230

of lateral restraint is smaller than 8 to 10 times the bar diameter. Reducing the stirrup spacing is necessary to control buckling of vertical steel and spalling of concrete cover together providing a continuous longitudinal confinement to the concrete core.

Crossties Specimen U1.0-CT at failure is shown in Fig. 6(h). From both the actual measurements of LVDTs and the analytical calculations, the crushed region of the wall panel is considered to go beyond the neutral axis depth corresponding to the maximum test load, which is approximately 12 in. (304.8 mm). This failure is usually caused by high shear stresses. Therefore, providing crossties throughout the cross section of the wall panel helps effectively not only to prevent shear failure at the central part of the section, but also to enhance confining stresses of the entire section.

Aspect ratio of wall panel In the experimental tests, little effect of the aspect ratio on the failure mode of specimens was observed. It is seen from Table 2 that the shear-to-flexural strength ratio of shear walls with an aspect ratio of 1.0 is generally lower than that with an aspect ratio of 1.5, indicating that the walls with a low aspect ratio may be more vulnerable to shear failure than those with a higher aspect ratio. On the other hand, it is seen from the hysteretic behaviors shown in Fig. 8 that the degradation of both strength and stiffness for specimens with a lower aspect ratio tends to be steadier, as compared with that with a higher aspect ratio.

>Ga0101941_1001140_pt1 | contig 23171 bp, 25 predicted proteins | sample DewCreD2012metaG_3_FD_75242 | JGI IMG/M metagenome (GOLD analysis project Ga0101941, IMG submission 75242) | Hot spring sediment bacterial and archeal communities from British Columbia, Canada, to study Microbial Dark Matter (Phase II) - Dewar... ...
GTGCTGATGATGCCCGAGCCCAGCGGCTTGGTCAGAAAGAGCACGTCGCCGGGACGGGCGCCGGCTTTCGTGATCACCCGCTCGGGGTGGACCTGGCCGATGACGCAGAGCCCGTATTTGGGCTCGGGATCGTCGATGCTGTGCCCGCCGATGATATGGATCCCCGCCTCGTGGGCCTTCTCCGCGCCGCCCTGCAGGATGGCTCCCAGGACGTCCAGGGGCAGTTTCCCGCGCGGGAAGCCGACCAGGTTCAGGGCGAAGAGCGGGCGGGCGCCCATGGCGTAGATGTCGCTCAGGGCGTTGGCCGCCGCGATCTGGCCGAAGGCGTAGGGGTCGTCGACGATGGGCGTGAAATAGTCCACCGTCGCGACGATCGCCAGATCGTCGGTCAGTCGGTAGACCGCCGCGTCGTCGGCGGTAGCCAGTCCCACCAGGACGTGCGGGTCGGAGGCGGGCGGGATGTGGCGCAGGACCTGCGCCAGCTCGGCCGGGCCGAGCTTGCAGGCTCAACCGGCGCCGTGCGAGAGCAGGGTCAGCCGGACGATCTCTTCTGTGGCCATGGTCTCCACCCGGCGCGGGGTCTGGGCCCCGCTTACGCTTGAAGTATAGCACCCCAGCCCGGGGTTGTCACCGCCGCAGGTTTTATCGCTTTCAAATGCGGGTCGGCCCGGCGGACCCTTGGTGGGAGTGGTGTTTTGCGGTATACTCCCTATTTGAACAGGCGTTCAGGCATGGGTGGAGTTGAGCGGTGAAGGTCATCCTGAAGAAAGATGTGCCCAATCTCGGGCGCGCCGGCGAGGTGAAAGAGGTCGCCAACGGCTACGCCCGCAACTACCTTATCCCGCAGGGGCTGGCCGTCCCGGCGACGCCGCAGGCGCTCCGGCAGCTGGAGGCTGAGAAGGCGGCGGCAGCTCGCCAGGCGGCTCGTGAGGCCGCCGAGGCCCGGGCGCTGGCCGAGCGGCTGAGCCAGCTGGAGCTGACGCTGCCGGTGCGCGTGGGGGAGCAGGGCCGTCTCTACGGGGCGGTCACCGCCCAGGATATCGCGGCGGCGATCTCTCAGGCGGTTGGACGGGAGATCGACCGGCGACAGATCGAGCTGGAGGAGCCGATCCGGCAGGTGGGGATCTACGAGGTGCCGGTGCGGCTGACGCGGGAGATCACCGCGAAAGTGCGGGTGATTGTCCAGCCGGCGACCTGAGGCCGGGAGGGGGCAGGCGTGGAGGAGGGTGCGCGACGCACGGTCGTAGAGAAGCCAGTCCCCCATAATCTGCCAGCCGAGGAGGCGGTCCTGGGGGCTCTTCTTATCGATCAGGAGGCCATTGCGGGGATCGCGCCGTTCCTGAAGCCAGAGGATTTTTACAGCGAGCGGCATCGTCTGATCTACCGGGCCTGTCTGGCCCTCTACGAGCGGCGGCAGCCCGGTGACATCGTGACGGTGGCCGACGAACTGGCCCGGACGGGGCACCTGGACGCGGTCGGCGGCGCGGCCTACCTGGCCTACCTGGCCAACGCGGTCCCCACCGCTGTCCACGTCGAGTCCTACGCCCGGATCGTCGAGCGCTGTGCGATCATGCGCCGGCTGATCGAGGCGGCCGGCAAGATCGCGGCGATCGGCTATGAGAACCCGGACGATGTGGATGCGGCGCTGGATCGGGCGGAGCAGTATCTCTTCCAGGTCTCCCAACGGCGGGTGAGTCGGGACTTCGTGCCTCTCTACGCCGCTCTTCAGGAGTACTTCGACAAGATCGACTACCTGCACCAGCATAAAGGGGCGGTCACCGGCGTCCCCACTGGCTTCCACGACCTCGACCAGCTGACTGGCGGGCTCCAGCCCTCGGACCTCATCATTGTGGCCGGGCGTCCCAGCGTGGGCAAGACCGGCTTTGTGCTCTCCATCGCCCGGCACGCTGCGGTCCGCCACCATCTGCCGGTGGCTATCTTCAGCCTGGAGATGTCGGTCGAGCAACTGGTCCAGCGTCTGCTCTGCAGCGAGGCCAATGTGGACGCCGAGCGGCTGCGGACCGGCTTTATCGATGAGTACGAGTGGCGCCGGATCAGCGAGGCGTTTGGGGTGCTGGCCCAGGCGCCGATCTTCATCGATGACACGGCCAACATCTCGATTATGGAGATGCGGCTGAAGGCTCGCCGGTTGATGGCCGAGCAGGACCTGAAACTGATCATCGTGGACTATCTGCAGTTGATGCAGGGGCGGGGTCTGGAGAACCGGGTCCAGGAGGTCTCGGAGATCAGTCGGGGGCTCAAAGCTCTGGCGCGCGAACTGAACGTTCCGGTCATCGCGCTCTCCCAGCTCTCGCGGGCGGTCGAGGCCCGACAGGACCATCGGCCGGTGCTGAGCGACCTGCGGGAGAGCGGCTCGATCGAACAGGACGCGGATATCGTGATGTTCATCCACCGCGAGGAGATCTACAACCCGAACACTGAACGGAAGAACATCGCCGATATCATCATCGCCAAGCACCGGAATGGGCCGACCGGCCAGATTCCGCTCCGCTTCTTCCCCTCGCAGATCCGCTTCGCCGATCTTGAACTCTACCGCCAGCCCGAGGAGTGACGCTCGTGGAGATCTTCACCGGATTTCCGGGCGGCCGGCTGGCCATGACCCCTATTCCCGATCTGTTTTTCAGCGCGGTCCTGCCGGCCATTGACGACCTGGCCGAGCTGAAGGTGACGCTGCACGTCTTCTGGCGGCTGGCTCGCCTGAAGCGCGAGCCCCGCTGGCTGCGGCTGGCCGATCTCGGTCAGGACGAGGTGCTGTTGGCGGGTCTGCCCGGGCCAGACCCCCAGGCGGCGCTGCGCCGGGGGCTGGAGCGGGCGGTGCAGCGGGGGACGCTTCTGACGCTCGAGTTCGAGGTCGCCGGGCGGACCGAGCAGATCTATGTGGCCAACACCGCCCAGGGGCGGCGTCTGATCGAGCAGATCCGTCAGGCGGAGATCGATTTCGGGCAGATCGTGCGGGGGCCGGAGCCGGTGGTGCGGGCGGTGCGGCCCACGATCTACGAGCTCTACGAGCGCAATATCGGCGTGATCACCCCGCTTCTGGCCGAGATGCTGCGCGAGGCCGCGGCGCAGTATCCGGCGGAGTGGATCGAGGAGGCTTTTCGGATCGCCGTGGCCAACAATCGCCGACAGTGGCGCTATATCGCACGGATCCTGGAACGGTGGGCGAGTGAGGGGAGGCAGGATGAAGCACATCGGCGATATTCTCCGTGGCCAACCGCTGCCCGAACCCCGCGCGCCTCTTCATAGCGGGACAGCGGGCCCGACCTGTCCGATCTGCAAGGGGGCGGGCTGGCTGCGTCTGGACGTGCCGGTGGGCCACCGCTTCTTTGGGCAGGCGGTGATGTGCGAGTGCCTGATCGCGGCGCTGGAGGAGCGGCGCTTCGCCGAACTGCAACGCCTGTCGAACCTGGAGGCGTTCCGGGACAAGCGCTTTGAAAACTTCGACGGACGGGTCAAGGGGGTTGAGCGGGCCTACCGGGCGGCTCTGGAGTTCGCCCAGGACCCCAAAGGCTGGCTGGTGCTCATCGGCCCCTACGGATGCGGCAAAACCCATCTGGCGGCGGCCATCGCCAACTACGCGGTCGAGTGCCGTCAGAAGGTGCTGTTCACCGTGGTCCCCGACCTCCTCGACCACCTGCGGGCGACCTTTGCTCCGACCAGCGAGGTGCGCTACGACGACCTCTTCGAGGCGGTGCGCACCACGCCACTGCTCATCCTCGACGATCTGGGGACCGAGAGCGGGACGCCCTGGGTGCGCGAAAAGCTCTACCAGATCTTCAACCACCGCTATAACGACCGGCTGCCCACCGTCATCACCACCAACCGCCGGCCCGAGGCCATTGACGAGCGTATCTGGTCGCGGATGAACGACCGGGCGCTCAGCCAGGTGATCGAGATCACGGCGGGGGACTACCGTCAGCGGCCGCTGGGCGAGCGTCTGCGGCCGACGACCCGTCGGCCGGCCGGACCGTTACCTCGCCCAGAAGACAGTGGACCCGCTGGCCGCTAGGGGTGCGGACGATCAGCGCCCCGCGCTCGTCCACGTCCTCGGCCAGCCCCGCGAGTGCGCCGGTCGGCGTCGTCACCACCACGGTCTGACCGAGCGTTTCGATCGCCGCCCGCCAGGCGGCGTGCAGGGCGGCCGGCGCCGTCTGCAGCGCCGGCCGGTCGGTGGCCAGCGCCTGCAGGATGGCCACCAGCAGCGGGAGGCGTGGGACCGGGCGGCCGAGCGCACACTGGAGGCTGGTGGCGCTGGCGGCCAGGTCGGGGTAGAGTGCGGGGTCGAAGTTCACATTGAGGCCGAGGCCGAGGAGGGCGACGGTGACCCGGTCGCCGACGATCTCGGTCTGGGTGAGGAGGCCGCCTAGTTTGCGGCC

CONCLUSIONS The experimental investigation of large-scale, nonseismically detailed, squat, reinforced concrete shear walls on seismic behavior and ductility capacity reveals that the inherent displacement ductility factor of 2.5 to 3 may generally be achieved for the walls without boundary confinement. Hence, ordinary squat shear walls designed and detailed without seismic considerations may not sufficiently satisfy the ductility demand for shear wall building structures with limited ductility in a region of moderate seismicity, where a displacement ductility factor of approximately 3 is recom-

mended by Park.

details should be made to improve the seismic performance and enhance the ductility and energy dissipation capacity of nonseismically designed, squat, reinforced concrete shear walls for resisting moderate earthquakes. The walls with boundary-confinement zones, where the secondary (confining) stirrups are placed at the same level of main transverse reinforcement, have shown little improvement on deformation and energy dissipation capacity than those without boundary-confinement zones. When the secondary stirrups are provided in the confinement zones and detailed at the level between the main transverse reinforcement, however, the seismic behavior and energy dissipation capacity of the shear walls will significantly be improved and the ductility capacity will effectively be enhanced. The displacement ductility factor of 4.5 to 5 can be achieved by simply modifying the current nonseismic design practice of reinforcement details. The modification includes introducing boundary-confinement zones at the ends of a wall panel and providing the secondary stirrups between the main transverse reinforcement in the confinement zone (such as Specimen U1.0-BC2), and/or detailing crosstie sets

Modifications in nonseismic reinforcement

21

ACI Structural Journal/March-April 2008

throughout the cross section (such as Specimen U1.0-CT). The proposed reinforcement details are simple and will not significantly increase both the construction cost and difficulty because the techniques are weighted for consistency with the level of risk and as-practiced detailing techniques in a moderate seismic region.